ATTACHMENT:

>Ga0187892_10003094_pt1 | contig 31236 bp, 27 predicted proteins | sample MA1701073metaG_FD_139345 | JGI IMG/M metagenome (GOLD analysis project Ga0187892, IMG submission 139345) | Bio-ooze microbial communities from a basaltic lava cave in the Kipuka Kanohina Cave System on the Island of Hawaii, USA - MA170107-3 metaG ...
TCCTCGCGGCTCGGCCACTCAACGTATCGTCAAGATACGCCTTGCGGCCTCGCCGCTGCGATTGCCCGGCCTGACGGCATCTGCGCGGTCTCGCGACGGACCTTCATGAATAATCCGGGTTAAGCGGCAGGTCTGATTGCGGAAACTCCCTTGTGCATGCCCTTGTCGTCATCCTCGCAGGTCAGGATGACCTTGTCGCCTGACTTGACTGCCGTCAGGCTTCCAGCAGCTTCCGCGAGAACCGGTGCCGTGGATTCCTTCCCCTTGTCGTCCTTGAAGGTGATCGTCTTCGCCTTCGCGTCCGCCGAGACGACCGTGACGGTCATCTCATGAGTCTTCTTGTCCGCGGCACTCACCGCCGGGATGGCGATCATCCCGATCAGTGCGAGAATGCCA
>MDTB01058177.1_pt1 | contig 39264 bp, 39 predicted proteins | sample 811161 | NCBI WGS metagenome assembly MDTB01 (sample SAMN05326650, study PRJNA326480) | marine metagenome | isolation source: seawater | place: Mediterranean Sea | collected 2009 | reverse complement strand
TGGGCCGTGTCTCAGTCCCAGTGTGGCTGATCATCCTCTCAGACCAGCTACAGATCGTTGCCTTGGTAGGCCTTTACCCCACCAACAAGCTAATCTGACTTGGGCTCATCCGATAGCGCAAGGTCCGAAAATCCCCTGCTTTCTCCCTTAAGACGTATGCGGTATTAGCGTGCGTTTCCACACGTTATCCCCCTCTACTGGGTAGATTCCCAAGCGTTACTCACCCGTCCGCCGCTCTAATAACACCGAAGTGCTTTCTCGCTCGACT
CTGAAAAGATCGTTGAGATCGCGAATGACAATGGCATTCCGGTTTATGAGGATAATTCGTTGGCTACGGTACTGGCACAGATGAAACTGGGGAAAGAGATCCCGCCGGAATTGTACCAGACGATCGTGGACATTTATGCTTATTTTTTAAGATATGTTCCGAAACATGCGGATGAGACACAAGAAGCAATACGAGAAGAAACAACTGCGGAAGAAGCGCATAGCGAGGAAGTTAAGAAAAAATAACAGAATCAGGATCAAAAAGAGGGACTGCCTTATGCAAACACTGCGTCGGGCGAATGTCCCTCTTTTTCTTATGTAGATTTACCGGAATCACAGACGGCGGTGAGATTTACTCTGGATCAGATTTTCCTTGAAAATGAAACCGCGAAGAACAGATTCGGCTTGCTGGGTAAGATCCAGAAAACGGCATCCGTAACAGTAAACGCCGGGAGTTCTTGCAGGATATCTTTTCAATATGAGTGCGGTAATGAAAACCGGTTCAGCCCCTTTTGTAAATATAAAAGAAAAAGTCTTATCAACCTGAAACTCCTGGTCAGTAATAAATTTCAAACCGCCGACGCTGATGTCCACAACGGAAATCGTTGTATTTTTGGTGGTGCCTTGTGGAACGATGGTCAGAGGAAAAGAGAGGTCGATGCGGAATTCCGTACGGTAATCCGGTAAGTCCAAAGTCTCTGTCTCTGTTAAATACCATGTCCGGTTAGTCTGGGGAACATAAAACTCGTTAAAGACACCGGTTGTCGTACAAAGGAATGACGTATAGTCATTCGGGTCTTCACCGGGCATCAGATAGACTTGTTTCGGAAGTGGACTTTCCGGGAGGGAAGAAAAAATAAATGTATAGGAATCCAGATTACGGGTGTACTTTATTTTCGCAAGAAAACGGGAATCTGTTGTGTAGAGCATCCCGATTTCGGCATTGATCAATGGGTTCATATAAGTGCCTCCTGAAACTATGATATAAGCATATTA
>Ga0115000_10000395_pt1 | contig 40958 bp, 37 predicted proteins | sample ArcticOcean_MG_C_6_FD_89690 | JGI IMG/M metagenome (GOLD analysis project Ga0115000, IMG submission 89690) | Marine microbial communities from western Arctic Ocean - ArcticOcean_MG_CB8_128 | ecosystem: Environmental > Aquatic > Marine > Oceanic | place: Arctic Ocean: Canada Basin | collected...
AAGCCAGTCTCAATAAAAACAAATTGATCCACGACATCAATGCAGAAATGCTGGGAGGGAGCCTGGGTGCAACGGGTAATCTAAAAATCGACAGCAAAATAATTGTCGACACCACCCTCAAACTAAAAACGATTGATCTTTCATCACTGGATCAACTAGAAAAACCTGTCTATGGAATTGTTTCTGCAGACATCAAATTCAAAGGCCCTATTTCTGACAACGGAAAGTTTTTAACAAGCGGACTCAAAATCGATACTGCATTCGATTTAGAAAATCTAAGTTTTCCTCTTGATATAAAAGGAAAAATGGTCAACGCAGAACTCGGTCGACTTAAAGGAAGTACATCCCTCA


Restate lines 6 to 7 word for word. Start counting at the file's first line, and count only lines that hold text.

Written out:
>Ga0115000_10000395_pt1 | contig 40958 bp, 37 predicted proteins | sample ArcticOcean_MG_C_6_FD_89690 | JGI IMG/M metagenome (GOLD analysis project Ga0115000, IMG submission 89690) | Marine microbial communities from western Arctic Ocean - ArcticOcean_MG_CB8_128 | ecosystem: Environmental > Aquatic > Marine > Oceanic | place: Arctic Ocean: Canada Basin | collected...
AAGCCAGTCTCAATAAAAACAAATTGATCCACGACATCAATGCAGAAATGCTGGGAGGGAGCCTGGGTGCAACGGGTAATCTAAAAATCGACAGCAAAATAATTGTCGACACCACCCTCAAACTAAAAACGATTGATCTTTCATCACTGGATCAACTAGAAAAACCTGTCTATGGAATTGTTTCTGCAGACATCAAATTCAAAGGCCCTATTTCTGACAACGGAAAGTTTTTAACAAGCGGACTCAAAATCGATACTGCATTCGATTTAGAAAATCTAAGTTTTCCTCTTGATATAAAAGGAAAAATGGTCAACGCAGAACTCGGTCGACTTAAAGGAAGTACATCCCTCA